Photo courtesy of MIT Museum
When I first read news of the now-infamous Google memo writer who claimed with a straight face that women are biologically unsuited to work in science and tech, I nearly choked on my cereal. A dozen examples instantly crowded to mind of women who have pioneered the very basis of our current technology while operating at an extreme disadvantage in a culture that explicitly believed they shouldn’t be there, this shouldn’t be happening, women shouldn’t be able to do a “man’s job!”
The memo, as Megan Molteni and Adam Rogers write at Wired, “is a species of discourse peculiar to politically polarized times: cherry-picking scientific evidence to support a pre-existing point of view.” Its specious evolutionary psychology pretends to objectivity even as it ignores reality. As Mulder would say, the truth is out there, if you care to look, and you don’t need to dig through classified FBI files. Just, well, Google it. No, not the pseudoscience, but the careers of women in STEM without whom we might not have such a thing as Google.
Women like Margaret Hamilton, who, beginning in 1961, helped NASA “develop the Apollo program’s guidance system” that took U.S. astronauts to the moon, as Maia Weinstock reports at MIT News. “For her work during this period, Hamilton has been credited with popularizing the concept of software engineering." Robert McMillan put it best in a 2015 profile of Hamilton:
It might surprise today’s software makers that one of the founding fathers of their boys’ club was, in fact, a mother—and that should give them pause as they consider why the gender inequality of the Mad Men era persists to this day.
Hamilton was indeed a mother in her twenties with a degree in mathematics, working as a programmer at MIT and supporting her husband through Harvard Law, after which she planned to go to graduate school. “But the Apollo space program came along” and contracted with NASA to fulfill John F. Kennedy’s famous promise made that same year to land on the moon before the decade’s end—and before the Soviets did. NASA accomplished that goal thanks to Hamilton and her team.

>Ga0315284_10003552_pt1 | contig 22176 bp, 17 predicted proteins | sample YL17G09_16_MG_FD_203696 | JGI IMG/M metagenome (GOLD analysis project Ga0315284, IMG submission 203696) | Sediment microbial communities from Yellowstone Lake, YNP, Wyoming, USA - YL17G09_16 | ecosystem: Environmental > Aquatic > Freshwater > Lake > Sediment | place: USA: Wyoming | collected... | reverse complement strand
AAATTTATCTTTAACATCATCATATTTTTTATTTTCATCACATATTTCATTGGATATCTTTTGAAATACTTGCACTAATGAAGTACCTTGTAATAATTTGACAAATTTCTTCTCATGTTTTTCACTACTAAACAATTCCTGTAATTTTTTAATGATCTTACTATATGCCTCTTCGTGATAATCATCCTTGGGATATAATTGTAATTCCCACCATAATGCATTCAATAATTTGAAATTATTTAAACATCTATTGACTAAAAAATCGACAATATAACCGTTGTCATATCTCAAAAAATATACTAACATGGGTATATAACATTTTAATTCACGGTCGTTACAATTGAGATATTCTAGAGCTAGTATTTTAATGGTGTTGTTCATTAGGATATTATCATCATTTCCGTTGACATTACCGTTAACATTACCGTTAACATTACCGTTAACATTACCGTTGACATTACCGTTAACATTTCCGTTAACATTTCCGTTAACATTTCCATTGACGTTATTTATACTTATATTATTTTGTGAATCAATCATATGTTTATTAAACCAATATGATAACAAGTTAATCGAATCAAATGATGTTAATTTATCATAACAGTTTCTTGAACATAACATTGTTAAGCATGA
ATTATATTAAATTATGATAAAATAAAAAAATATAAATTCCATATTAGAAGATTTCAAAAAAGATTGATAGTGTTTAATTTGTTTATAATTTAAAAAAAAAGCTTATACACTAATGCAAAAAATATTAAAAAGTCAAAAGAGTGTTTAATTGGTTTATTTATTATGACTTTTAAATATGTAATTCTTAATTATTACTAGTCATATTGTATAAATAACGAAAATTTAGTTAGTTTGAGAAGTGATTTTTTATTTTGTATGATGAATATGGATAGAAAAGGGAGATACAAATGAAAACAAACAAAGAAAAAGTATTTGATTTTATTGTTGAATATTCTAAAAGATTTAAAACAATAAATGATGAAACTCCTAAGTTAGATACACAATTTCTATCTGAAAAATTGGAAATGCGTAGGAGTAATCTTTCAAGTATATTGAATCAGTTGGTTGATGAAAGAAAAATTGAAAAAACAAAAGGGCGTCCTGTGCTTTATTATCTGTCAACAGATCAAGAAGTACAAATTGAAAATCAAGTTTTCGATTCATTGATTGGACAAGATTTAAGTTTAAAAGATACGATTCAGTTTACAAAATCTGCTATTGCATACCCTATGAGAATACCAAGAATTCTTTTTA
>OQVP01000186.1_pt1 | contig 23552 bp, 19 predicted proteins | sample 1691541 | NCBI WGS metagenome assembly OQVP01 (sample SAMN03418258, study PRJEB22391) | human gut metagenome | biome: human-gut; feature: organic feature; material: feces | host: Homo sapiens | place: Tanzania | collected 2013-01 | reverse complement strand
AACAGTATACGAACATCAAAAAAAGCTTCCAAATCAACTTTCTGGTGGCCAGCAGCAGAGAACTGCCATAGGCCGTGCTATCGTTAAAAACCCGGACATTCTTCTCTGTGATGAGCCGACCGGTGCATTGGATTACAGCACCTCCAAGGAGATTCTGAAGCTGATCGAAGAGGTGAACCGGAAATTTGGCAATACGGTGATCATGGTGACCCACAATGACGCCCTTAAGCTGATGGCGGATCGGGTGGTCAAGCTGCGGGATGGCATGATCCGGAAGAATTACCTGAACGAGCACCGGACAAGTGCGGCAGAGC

Photo courtesy of MIT Museum
Like many women crucial to the U.S. space program (many doubly marginalized by race and gender), Hamilton might have been lost to public consciousness were it not for a popular rediscovery. “In recent years,” notes Weinstock, "a striking photo of Hamilton and her team’s Apollo code has made the rounds on social media.” You can see that photo at the top of the post, taken in 1969 by a photographer for the MIT Instrumentation Laboratory. Used to promote the lab’s work on Apollo, the original caption read, in part, “Here, Margaret is shown standing beside listings of the software developed by her and the team she was in charge of, the LM [lunar module] and CM [command module] on-board flight software team.”
As Hank Green tells it in his condensed history above, Hamilton “rose through the ranks to become head of the Apollo Software development team.” Her focus on errors—how to prevent them and course correct when they arise—“saved Apollo 11 from having to abort the mission” of landing Neil Armstrong and Buzz Aldrin on the moon’s surface. McMillan explains that “as Hamilton and her colleagues were programming the Apollo spacecraft, they were also hatching what would become a $400 billion industry.” At Futurism, you can read a fascinating interview with Hamilton, in which she describes how she first learned to code, what her work for NASA was like, and what exactly was in those books stacked as high as she was tall. As a woman, she may have been an outlier in her field, but that fact is much better explained by the Occam’s razor of prejudice than by anything having to do with evolutionary determinism.
Note: You can now find Hamilton's code on Github.